Experiment 8: Nuclease survival selection assay
Wednesday, July 5, 2000
Location: You will meet in room Z 744 for this week's experiment
(Verfügungsgebäude, 7th floor level).
Teaching Assistant: Your teaching assistant for this experiment is Charles
Information on the experiment.
The experiment planned for today is arguably the central one in this small project you have undertaken this semester. Its goal is to identify those oligonucleotide hybrids whose affinity for a complementary target strand is substantially higher than that of the control compound. In our case, the acetylated amino-oligonucleotide serves as the control compound, since we have good reason to believe that the acetyl group has a negligible effect on binding the target.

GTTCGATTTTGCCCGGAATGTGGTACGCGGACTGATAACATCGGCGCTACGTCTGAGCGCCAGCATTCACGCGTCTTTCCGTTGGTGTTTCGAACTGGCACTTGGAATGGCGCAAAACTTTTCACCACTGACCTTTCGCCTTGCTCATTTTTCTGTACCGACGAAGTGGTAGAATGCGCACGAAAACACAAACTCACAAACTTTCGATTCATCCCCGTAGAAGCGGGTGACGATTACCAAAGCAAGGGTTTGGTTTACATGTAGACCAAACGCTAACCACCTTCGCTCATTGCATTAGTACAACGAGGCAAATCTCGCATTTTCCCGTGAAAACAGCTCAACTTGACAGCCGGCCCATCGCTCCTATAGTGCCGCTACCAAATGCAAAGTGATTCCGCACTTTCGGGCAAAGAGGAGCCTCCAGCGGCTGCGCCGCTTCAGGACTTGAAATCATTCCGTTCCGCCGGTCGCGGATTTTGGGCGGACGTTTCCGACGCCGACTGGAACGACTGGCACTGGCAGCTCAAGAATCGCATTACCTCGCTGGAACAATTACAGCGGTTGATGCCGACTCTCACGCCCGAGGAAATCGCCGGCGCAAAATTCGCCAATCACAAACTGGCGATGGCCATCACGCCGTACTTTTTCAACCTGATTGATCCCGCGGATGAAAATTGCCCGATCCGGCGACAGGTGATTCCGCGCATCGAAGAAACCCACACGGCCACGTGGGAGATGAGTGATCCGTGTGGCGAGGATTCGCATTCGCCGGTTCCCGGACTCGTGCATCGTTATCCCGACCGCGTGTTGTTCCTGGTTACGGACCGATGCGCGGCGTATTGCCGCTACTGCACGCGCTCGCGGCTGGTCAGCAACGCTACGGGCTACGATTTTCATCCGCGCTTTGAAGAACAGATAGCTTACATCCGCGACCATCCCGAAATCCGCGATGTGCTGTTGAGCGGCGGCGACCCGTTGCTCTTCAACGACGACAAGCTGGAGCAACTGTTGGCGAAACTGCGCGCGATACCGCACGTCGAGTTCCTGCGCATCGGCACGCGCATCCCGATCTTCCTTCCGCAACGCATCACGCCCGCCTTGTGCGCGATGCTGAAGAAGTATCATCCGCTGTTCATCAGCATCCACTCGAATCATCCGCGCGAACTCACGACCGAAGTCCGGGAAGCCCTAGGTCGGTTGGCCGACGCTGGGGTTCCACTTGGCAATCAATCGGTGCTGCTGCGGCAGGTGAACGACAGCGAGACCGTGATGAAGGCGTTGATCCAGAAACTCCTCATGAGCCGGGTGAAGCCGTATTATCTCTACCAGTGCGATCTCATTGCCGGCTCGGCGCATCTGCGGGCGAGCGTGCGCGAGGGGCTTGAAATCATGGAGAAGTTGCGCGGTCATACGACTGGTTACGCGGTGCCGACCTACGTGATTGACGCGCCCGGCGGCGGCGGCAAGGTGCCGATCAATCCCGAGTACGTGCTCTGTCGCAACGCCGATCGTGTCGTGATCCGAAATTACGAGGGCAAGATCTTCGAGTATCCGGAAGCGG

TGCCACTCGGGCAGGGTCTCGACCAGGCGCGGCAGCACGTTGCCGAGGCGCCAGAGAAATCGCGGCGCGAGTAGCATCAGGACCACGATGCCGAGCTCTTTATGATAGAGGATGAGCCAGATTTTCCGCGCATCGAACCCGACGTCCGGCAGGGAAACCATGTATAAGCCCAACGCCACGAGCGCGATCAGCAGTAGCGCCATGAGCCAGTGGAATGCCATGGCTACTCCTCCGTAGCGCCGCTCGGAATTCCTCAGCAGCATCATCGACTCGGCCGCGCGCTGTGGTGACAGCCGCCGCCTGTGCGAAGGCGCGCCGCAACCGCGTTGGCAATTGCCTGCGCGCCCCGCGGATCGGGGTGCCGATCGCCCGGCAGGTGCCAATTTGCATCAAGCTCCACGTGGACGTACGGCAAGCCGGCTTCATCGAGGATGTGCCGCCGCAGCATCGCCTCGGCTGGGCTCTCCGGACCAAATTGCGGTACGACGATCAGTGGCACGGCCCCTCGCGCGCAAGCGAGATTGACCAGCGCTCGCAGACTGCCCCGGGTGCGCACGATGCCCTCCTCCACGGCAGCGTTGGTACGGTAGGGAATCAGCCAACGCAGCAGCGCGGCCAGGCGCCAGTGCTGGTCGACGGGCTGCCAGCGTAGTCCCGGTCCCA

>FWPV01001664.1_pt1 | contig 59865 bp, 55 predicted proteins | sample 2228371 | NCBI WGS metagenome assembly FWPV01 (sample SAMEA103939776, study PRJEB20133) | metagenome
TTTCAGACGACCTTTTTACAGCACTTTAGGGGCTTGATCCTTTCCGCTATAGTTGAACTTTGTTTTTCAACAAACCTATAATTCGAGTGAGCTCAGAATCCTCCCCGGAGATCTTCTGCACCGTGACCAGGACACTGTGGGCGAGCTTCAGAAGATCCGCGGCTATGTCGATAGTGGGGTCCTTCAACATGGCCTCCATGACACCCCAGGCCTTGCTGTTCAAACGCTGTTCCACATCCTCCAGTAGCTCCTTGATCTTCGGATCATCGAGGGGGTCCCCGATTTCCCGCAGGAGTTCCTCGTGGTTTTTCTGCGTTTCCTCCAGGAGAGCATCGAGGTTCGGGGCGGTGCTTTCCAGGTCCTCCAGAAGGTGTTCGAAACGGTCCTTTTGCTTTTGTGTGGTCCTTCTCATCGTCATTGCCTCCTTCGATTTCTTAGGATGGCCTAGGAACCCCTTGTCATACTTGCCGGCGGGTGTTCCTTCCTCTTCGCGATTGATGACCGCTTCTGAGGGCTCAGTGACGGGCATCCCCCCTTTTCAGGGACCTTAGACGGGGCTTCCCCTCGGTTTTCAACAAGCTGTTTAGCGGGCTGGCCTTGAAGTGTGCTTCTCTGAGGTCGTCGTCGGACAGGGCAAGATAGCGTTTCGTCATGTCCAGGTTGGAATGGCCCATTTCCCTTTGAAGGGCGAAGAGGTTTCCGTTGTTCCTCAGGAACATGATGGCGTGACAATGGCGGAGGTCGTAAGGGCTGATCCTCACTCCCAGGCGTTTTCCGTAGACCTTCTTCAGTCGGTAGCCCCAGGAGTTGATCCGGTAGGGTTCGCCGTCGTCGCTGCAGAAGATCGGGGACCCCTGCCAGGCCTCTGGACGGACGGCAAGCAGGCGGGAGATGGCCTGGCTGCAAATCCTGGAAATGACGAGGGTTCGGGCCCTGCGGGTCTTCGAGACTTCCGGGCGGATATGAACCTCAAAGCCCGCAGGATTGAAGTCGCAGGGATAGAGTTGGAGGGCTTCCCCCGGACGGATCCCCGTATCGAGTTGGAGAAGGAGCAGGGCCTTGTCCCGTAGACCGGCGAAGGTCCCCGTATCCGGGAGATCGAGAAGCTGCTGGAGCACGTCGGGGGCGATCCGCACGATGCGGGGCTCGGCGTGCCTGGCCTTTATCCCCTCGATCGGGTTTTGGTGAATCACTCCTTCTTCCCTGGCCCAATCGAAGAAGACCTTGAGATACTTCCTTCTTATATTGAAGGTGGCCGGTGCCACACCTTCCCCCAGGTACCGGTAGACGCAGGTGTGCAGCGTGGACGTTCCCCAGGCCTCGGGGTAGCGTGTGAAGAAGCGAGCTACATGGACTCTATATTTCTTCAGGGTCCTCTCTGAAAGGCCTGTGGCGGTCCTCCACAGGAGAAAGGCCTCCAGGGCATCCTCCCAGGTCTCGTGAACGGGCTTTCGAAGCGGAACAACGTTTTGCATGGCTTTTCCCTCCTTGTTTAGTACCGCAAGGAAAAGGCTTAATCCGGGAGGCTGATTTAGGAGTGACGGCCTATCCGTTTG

The experiment is one that evolved over time in these laboratories. Initially, UV-melting experiments of individual, purified oligonucleotide duplexes were performed. These are the standard experiment in the field of modified oligonucleotides. They involve equimolar amounts of oligonucleotides as a micromolar aqueous solution whose change in the UV absorbance is monitored in a UV spectrophotometer as the temperature is increased (typically by 1 °C/min). The disadvantage of this experiment is that it requires pure strands in nanomole quantities. - It was shown that several melting curves of all compounds of a very small library can be acquired by monitoring their depletion from a solution to which target DNA permanently attached on controlled pore glass is added (Bleczinski & Richert, Rapid Comm. Mass Spectrom. 1998, 12, 1737-1743). Unfortunately, the kinetics of the hybridization to the solid support were very slow, making the assay laborious, and surface effects, most probably due to non-specific adsorption were encountered. Further, relatively large error bars were measured for the data points of the curves. This experience led to the development of the current assay, which is being performed entirely in solution, is relatively quick, and only requires small quantities of reasonably pure oligonucleotide hybrids.